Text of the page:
Immediately after the word if, we use a past tense verb… even though the sentence is not in past tense. What tense is it in? Well, that’s the tricky part. A second conditional sentence describes an imaginary situation, so we can’t really say it’s present, past or future. It’s just imaginary.
Note that we use the past tense in one part of the sentence and the modal verb would in the other. Here are some further examples:
Example: If I had a billion dollars, I would be rich.
Example: George would be sad if he didn’t have any friends.
When is a pretty straightforward linking word, but it does have one quirk. What do you notice about these sentences?
Example 1: When Rafael visited, we drank root beer.
Example 2: When Rafael visits, we drink root beer.
Example 3: When Rafael visits, we will drink root beer.
Did you spot it? In the past tense, both sentence parts use a past tense verb. In the present tense, both sentence parts use a present tense verb. But in the future, the verb immediately following when remains in the present tense.
Incorrect: When I will go to Japan, I will visit Mount Fuji.
Correct: When I visit Japan, I will visit Mount Fuji.
Why does English have such weird rules? Now that’s a good question!
My students often confuse unless and if. The meaning of unless is something similar to: if…not. This can be very confusing if you do not have a similar word in your own language.
Incorrect: I will take an umbrella unless it is raining.
Correct: I will take an umbrella unless it is sunny. (If it is not sunny)
Even though/even if
We can use even to make though or if stronger.
Be careful not to confuse these two. Even though has the same meaning as though/although, but the word ‘even’ shows that it is surprising or unexpected in some way.
Example: Even though Luigi is Italian, he doesn’t eat pasta.
Even if works the same way. The meaning is the same as if, but surprising or unexpected.
Example: Even if I had a billion dollars, I would still want more.
There are many linking words that look like you could use them to connect two parts of a sentence… but you can’t. However is the most common one.
Note the following examples:
Incorrect: I went to Mikhail’s house, however he wasn’t home.
Correct: I went to Mikhail’s house. However, he wasn’t home.
We can use however to connect two ideas, but we cannot use it to join two sentence parts, like we do with but or although. We need to begin a new sentence.
Other words that are used in the same way are moreover, therefore and furthermore.
However, there is a “workaround”: semicolons.
Yes, I know, a semicolon is not a ‘word’, but I would like to mention it anyway.
My students often ask me what semicolons are for.
Here’s the answer. We can use a semicolon to connect any two sentences as long as the ideas in each sentence are related.
Let’s see some examples:
Incorrect: I didn’t enjoy the play it was too long.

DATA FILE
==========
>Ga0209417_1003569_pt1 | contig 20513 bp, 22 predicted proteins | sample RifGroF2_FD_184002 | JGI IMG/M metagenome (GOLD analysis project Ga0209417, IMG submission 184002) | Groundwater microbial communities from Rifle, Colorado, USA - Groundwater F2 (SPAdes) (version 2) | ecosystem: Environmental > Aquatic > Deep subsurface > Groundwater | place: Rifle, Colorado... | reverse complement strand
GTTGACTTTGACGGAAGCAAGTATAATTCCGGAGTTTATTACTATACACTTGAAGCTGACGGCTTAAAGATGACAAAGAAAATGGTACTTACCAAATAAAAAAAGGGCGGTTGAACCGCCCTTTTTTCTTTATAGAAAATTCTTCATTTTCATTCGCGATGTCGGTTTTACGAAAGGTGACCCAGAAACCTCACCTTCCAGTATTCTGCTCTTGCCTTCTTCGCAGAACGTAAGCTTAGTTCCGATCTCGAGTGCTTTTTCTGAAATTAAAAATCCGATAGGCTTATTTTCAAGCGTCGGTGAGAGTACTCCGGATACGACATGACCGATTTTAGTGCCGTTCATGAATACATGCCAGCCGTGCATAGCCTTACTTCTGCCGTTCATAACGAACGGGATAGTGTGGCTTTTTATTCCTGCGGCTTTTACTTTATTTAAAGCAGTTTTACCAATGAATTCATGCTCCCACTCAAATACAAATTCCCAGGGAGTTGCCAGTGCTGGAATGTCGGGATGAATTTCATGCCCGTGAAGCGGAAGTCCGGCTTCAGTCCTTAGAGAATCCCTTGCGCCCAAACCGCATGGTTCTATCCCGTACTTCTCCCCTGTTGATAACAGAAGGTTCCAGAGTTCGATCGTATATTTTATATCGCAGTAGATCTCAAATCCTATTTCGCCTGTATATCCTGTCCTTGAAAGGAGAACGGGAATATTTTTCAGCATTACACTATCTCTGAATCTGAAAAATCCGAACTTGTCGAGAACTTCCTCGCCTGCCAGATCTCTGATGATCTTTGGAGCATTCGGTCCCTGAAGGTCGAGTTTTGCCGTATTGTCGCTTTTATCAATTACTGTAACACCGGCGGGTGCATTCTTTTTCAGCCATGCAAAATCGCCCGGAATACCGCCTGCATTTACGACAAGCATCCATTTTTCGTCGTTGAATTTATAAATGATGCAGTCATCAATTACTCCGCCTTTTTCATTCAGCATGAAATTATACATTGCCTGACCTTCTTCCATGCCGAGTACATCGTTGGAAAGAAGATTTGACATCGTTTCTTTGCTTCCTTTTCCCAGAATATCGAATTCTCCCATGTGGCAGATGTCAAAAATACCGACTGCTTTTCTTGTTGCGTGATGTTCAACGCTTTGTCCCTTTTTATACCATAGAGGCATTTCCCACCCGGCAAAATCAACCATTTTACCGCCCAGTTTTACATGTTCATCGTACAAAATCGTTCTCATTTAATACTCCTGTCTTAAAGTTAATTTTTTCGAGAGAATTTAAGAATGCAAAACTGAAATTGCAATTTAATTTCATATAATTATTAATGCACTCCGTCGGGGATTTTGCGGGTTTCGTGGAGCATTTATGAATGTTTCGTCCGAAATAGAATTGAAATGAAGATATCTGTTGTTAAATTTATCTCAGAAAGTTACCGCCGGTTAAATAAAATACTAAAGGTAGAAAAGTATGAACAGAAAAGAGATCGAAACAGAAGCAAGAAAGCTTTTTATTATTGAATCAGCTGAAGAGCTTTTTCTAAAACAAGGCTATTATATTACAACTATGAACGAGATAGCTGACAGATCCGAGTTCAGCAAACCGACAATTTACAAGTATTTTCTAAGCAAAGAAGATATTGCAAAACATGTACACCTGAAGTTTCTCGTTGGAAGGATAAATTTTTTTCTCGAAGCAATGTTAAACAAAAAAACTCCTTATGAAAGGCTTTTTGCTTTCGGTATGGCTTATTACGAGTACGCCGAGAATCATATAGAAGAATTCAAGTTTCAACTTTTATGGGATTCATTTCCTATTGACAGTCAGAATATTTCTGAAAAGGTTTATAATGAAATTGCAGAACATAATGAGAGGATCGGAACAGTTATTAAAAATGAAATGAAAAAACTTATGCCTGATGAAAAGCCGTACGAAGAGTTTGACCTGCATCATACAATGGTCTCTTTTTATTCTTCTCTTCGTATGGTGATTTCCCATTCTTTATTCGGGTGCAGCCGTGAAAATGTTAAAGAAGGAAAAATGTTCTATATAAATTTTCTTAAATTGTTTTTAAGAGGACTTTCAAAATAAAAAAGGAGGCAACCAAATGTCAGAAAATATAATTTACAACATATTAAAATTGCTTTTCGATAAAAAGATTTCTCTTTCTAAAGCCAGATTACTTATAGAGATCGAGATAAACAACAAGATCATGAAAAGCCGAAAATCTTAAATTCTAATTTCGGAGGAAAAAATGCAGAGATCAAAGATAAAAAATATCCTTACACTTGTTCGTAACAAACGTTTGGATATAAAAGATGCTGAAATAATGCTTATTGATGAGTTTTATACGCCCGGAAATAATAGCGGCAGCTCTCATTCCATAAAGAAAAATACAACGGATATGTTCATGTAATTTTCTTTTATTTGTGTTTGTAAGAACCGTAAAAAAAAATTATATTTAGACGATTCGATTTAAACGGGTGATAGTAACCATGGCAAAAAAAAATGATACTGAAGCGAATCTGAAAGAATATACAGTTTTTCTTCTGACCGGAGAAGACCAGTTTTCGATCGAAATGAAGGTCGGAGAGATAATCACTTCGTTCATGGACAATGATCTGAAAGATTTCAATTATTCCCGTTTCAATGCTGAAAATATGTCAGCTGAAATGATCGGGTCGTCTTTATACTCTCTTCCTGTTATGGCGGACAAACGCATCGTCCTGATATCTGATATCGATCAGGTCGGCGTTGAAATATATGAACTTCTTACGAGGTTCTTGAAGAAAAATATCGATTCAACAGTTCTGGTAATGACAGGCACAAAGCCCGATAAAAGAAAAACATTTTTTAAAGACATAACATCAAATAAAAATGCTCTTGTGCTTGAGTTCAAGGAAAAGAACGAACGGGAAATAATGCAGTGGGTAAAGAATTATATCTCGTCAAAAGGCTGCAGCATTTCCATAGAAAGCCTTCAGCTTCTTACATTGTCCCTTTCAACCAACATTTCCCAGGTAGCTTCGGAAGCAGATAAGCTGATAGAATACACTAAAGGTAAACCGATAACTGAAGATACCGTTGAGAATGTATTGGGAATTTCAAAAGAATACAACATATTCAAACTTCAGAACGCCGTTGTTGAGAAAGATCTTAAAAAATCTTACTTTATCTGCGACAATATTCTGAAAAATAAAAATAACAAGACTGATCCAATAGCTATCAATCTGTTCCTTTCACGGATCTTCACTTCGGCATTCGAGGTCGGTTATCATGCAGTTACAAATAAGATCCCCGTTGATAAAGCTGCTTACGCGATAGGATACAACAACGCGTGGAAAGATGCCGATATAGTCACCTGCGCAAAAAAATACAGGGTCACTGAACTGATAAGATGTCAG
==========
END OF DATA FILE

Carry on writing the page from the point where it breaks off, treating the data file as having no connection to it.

Correct: I didn’t enjoy the play; it was too long.
This is a writer’s trick. If you are not sure which linking word to use, just use a semicolon!
We can also use it to ‘correct’ sentences with however, moreover, therefore and furthermore:
Incorrect: I went to Mikhail’s house, however he wasn’t home.
Correct: I went to Mikhail’s house; however, he wasn’t home.
In fact, this is a very common way to use semicolons.
When we add ‘ever’ to these words, we make them more general:
Whoever = anyone that
However = any way that
Whenever = anytime that
Whatever = anything that
Whichever = any one that
Wherever = anywhere that
Here are some examples:
Example: You can come visit me whenever you want.
(You can come visit me anytime that you want.)
Example: Whoever wins the contest will be rich.
(Anyone who wins the contest will be rich.)
Example: You can use the information however you want.
(You can use the information any way that you want.)
Again, these words are tricky because there may not be a direct translation for them in your own language. Thus, you may not think to use them when speaking English.
However, it is good to push yourself and use structures which are uncommon in your mother tongue. When you do this, you know your English is nearing an advanced level.
Improving your linking words
There are so many more linking words out there. To reach an advanced level of English, you will want to know as many as possible, and then use them in your own English. What is the best way to do this?
I have two tips that are perfect for independent learners:
1 Be curious
Every time you digest information in English, whether it is reading, watching videos or listening to podcasts, be curious. Listen out for linking words that you haven’t heard before.
When you hear a new one, write it down and see if you hear it again. After hearing it two or three times, try using it yourself.
You do proofread your writing, don’t you?
Proofreading is the perfect time to go back through your text and examine the structure. Is it clear? Or should you add some linking words to help guide the reader?
Follow these tips and you will master linking words before you know it!